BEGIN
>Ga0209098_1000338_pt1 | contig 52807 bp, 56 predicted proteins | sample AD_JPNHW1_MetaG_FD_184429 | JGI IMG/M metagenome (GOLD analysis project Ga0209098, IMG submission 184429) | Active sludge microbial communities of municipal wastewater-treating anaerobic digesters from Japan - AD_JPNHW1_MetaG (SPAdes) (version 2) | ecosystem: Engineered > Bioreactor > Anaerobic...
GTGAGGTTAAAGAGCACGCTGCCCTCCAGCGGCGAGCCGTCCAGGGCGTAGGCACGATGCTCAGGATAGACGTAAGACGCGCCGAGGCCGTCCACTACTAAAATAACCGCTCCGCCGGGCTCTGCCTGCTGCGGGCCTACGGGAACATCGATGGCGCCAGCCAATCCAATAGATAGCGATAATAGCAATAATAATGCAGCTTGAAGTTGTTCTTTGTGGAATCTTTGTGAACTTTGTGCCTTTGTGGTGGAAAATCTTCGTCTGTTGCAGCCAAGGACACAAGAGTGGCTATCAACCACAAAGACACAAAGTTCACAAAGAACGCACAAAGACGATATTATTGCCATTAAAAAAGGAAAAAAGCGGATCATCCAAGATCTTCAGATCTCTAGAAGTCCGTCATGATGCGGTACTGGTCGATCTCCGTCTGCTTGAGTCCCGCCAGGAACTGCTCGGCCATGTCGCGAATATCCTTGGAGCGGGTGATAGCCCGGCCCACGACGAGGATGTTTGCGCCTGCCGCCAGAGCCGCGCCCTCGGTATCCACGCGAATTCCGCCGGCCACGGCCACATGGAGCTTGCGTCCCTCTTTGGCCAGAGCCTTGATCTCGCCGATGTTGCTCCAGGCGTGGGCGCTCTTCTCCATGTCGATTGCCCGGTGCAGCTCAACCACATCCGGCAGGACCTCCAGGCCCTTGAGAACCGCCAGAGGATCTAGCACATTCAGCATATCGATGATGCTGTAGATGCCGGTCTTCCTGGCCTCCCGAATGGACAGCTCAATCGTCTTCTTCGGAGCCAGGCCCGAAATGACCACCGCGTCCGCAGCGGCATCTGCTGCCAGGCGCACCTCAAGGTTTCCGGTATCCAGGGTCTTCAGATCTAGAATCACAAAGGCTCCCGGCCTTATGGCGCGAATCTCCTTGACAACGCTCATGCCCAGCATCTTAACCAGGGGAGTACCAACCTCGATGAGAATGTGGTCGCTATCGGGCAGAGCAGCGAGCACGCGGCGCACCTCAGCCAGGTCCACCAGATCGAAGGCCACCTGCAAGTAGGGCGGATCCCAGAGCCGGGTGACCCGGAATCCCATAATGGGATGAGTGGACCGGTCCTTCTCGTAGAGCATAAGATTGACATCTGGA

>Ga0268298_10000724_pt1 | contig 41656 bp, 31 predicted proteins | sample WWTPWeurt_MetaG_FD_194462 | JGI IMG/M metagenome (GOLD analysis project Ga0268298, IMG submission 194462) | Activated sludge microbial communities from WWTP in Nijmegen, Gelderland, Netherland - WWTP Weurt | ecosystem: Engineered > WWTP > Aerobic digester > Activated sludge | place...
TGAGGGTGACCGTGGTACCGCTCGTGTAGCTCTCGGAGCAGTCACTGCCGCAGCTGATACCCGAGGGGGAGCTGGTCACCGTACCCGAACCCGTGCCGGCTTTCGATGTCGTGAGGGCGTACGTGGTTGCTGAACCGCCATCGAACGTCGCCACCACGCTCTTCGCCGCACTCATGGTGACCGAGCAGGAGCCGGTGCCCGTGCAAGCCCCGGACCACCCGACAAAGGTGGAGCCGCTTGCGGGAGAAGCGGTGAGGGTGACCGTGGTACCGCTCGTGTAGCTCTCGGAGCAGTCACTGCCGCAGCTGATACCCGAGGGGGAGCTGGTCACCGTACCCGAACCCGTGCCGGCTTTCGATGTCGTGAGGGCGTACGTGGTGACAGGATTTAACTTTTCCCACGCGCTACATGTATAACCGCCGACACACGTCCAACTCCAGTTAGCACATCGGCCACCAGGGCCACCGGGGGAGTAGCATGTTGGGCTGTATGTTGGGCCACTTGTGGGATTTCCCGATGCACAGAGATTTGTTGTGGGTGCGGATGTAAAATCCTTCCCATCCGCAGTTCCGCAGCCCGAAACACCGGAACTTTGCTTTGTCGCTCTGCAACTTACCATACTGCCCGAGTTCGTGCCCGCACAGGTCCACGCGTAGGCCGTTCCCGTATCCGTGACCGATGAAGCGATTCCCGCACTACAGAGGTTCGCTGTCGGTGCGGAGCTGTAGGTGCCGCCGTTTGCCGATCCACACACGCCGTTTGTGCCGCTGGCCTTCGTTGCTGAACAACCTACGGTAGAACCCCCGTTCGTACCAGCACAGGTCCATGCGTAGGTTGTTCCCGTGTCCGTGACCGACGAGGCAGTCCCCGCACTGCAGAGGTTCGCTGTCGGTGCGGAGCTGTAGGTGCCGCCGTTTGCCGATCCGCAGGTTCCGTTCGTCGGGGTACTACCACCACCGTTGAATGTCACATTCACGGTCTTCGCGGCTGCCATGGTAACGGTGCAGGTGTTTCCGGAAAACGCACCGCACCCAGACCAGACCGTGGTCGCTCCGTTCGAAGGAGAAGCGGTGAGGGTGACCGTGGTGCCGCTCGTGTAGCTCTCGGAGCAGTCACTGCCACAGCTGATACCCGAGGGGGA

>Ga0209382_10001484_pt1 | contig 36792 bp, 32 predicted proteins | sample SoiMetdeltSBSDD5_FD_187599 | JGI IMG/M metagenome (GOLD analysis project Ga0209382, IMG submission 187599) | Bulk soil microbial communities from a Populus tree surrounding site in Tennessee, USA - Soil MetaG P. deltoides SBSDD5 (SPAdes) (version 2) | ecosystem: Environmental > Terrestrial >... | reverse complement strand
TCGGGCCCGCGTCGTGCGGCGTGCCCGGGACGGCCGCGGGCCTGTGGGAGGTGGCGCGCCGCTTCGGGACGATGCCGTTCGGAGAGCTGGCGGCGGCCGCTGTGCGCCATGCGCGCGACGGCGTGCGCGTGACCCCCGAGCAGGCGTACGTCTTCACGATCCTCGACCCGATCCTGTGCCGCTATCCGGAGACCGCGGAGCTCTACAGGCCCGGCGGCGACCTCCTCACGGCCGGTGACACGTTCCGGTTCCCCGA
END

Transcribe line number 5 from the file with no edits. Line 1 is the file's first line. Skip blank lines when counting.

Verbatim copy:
>Ga0209382_10001484_pt1 | contig 36792 bp, 32 predicted proteins | sample SoiMetdeltSBSDD5_FD_187599 | JGI IMG/M metagenome (GOLD analysis project Ga0209382, IMG submission 187599) | Bulk soil microbial communities from a Populus tree surrounding site in Tennessee, USA - Soil MetaG P. deltoides SBSDD5 (SPAdes) (version 2) | ecosystem: Environmental > Terrestrial >... | reverse complement strand